Gialmanidis, IP; Bravou, V; Petrou, I; Kourea, H; Mathioudakis, A; Lilis, I; Papadaki, H
Lung, 191(5): 511-521.
World Journal of Surgical Oncology
Expression of glioma-associated oncogene 2 (Gli 2) is correlated with poor prognosis in patients with hepatocellular carcinoma undergoing hepatectomy
Zhang, DW; Cao, LQ; Li, Y; Lu, HW; Yang, XW; Xue, P
World Journal of Surgical Oncology, 11(): -.
Current Cancer Drug Targets
Inhibition of Hedgehog/Gli Signaling by Botanicals: A Review of Compounds with Potential Hedgehog Pathway Inhibitory Activities
Drenkhahn, SK; Jackson, GA; Slusarz, A; Starkey, NJE; Lubahn, DB
Current Cancer Drug Targets, 13(5): 580-595.

Chinese Journal of Cancer Research
Activation of sonic hedgehog signaling pathway is an independent potential prognosis predictor in human hepatocellular carcinoma patients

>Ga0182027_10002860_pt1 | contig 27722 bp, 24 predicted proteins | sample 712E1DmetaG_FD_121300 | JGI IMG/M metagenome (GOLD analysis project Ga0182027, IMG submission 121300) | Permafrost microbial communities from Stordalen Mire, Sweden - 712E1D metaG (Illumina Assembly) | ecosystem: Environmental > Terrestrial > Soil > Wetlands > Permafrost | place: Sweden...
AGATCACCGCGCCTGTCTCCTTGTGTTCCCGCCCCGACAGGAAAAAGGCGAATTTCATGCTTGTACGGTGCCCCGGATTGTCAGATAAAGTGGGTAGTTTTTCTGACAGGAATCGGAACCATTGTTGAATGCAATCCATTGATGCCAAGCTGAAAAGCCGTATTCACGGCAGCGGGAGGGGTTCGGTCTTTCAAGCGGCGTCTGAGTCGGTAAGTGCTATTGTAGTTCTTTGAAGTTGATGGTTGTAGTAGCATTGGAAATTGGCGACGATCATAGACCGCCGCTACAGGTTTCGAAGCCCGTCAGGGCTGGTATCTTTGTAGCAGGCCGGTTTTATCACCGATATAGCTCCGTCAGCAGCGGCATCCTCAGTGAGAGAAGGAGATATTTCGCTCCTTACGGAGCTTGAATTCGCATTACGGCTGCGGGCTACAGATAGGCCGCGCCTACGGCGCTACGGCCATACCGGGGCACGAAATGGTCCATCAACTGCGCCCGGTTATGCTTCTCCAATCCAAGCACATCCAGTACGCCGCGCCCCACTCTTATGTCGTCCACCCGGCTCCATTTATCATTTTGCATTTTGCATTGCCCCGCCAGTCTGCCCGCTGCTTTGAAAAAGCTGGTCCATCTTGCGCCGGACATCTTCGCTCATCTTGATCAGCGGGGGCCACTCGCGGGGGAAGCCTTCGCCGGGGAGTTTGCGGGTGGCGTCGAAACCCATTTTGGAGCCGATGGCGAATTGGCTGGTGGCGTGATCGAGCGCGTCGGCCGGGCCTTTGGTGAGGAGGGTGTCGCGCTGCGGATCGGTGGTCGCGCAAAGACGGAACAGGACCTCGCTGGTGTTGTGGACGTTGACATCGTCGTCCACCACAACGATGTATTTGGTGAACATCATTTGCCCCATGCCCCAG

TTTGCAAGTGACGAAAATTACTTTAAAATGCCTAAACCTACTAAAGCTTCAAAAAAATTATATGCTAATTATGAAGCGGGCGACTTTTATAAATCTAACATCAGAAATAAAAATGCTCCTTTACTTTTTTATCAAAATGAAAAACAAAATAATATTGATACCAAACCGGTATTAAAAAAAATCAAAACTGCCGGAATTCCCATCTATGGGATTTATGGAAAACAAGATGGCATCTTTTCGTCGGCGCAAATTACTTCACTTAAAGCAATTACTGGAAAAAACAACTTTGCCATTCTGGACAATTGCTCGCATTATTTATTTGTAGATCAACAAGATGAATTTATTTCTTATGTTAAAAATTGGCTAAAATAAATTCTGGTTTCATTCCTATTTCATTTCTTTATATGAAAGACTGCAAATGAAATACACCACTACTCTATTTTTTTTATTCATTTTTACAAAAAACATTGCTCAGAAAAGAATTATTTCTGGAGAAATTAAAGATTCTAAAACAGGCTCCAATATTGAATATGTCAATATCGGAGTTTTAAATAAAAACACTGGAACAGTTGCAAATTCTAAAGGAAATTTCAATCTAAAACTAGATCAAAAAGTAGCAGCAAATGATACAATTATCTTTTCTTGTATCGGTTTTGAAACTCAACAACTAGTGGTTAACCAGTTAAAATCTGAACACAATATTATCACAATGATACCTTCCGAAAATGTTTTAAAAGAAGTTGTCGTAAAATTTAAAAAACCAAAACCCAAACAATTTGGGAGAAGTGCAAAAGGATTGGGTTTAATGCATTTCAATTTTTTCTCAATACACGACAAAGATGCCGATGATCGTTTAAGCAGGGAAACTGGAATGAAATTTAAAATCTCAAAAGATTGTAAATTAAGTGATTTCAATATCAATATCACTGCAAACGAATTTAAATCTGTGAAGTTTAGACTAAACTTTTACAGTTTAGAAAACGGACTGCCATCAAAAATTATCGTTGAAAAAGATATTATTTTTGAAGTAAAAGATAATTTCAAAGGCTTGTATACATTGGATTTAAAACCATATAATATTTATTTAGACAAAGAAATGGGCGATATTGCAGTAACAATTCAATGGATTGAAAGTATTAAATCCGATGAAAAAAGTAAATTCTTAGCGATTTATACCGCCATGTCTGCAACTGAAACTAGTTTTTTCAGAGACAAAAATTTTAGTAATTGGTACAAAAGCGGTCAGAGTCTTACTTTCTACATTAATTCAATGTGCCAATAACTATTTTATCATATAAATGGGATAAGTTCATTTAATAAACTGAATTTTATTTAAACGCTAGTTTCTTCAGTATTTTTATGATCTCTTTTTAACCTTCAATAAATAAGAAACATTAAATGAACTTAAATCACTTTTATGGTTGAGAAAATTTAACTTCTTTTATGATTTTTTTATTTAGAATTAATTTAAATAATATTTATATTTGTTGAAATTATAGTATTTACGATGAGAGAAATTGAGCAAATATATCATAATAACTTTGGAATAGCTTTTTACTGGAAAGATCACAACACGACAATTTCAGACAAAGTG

Che, L; Yuan, YH; Jia, J; Ren, J
Chinese Journal of Cancer Research, 24(4): 323-331.
Journal of Thoracic Oncology
A Phase II Study of Carboplatin, Etoposide, and Exisulind in Patients with Extensive Small Cell Lung Cancer: CALGB 30104
for the Cancer and Leukemia Group B, ; Govindan, R; Wang, X; Baggstrom, MQ; Burdette-Radoux, S; Hodgson, L; Vokes, EE; Green, MR
Journal of Thoracic Oncology, 4(2): 220-226.
PDF (385) | CrossRef
The American Journal of the Medical Sciences
Small Cell Lung Cancer: Are We Making Progress?
Dowell, JE
The American Journal of the Medical Sciences, 339(1): 68-76.
PDF (375) | CrossRef
Back to Top | Article Outline

Hedgehog signaling; Lung cancer

© 2007International Association for the Study of Lung Cancer


Article Tools



Search for Similar Articles
You may search for similar articles that contain these same keywords or you may modify the keyword list to augment your search.

Other Ways to Connect



Visit on your smartphone. Scan this code (QR reader app required) with your phone and be taken directly to the site.

 For additional oncology content, visit LWW Oncology Journals on Facebook.